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Author Topic: The last turkey  (Read 807 times)

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Offline florida

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The last turkey
« on: April 28, 2017, 02:29:59 pm »
The Last Turkey

I didn't become a serious hunter until I was about 40 when a friend invited me to go black powder hunting at his family camp in the Big Cypress Swamp. I didn't actually own a muzzle loader but in the next few weeks found a nice Thompson Center 54 caliber at a pawn shop for a reasonable price.  We went on our trip which involved a long boat ride and a swamp buggy journey.  I don't think I killed anything that trip but I didn't care, I was in the woods and that was all that mattered.

Jump forward a few years and I had started hanging out at the local gun store with a bunch of guys who lived and breathed hunting.  Naturally I came across some good deals on guns that I couldn't turn down. Doug, who owned the store, belonged to a hunting club that leased about 5,000 acres in south Lee County.  There were only 6 members and it was invitation only and only then when one of the members left. It was late Friday during turkey season when Doug asked me if I wanted to go turkey hunting that weekend. I had never been but that was all the more reason I wanted to go. I ran off home to beg Cathy for permission and in an hour was in Doug's truck headed south toward the land his hunt club leased.
I've recounted my first 2 years of turkey hunting elsewhere so won't tell that story again. The important thing was that I was in love with turkey hunting. You didn't sit still and wait for one to walk by, you called it to you and if you were lucky you got a shot at one. We were allowed 4 gobblers a year, 2 in the fall and 2 in the spring, but never hunted them in the fall since that was ambush hunting. We all loved the spring hunt when the big birds would talk back at you if you called them just right.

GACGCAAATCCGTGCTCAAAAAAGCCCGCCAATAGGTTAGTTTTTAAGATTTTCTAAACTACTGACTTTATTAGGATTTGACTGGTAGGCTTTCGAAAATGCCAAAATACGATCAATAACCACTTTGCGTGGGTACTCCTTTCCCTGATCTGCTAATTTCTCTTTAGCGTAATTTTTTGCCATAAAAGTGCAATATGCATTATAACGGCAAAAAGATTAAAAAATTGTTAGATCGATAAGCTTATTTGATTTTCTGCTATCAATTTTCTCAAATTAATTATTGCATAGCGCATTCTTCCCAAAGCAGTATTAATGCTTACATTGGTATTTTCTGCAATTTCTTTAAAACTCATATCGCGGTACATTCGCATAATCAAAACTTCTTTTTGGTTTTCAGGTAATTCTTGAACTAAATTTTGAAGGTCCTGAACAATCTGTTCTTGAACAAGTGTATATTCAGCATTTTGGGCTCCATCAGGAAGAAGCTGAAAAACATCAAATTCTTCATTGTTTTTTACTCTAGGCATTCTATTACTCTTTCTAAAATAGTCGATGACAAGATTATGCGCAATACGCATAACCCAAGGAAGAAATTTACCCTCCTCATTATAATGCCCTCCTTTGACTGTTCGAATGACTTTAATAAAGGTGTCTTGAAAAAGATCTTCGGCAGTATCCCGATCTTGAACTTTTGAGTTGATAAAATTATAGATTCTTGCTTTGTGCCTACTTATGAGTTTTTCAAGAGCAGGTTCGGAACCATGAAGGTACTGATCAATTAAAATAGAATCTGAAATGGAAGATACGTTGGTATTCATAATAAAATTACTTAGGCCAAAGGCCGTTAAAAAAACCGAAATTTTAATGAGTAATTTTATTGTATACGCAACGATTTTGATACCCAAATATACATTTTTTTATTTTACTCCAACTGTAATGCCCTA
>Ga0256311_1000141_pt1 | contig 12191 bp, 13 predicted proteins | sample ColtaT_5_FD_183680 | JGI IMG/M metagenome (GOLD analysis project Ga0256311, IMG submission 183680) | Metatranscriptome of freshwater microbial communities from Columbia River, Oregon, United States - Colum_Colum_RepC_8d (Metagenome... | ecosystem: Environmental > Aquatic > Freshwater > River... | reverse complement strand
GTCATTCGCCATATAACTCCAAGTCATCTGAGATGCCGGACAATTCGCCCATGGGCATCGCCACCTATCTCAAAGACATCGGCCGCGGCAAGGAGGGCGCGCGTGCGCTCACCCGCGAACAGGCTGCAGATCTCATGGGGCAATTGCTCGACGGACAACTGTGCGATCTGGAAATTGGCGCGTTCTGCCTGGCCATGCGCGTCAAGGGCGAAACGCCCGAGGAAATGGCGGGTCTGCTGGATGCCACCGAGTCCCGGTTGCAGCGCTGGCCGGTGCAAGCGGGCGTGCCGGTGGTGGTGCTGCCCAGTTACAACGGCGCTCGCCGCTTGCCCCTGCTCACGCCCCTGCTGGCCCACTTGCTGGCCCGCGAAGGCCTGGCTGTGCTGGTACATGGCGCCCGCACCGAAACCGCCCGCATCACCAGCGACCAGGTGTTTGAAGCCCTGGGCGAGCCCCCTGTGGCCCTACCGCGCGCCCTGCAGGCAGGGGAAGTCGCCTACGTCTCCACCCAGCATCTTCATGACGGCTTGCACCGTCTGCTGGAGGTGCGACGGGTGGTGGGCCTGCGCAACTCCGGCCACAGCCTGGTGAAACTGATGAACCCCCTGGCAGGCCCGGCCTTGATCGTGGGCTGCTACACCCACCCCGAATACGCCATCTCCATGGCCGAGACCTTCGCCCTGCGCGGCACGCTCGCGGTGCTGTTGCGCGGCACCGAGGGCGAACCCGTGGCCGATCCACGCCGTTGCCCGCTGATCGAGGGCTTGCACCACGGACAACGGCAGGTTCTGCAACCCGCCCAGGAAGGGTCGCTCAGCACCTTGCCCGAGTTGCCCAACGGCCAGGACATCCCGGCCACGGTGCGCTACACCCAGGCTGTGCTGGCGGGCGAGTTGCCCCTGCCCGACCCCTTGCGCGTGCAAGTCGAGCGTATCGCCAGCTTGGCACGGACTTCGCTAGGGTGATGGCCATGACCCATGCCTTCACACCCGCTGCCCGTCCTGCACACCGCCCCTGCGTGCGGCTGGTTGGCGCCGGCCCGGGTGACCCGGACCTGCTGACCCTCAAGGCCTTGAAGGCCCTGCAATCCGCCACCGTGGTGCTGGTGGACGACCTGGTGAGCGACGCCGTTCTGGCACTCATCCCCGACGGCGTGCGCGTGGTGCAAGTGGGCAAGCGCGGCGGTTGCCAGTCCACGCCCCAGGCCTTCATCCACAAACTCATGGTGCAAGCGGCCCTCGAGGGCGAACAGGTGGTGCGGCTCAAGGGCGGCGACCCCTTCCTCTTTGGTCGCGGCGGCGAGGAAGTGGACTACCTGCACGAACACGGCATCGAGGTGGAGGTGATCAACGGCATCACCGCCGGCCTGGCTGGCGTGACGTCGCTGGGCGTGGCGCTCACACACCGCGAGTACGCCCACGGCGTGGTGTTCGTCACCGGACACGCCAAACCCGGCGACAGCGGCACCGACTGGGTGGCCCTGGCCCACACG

After hunting with Doug a few times and helping out on work details I was asked if I wanted to join the club as one of the guys was retiring and moving to NC. Of course I was all-in and in short order was one of the 6 Pack Hunt Club members.  Our leader was Mark, a benevolent dictator who didn't put up with any monkey business but was a great guy to hunt with. He had been a serious hunter since he was a young boy and had killed hundreds or deer, hogs and turkeys. If you hunted with him and a shot came up he always gave you the shot.


I was a novice turkey hunter so he took pity on me and took me to one of his special spots. It was there that I saw my first gobbler up close and learned some valuable lessons about "dumb birds." I didn't get a bird that year but I had a great time and learned a lot about hunting from Mark, mainly about courtesy and not being a game hog.

The next year I finally scored a Jake with a 6' beard and late in the season got a decent gobbler with a 9" beard. I hunted with Mark a few times calling for him until he got his first bird that year. We had an unspoken  rule that each hunter only shot one bird until everyone had one. Those who had a bird called and scouted for those who hadn't. Usually by the second week everyone had one turkey and from then on we hunted alone until we had our limit of two at which point we left our guns home and became callers again.  It was a great way to hunt and I learned a lot about life hunting turkeys.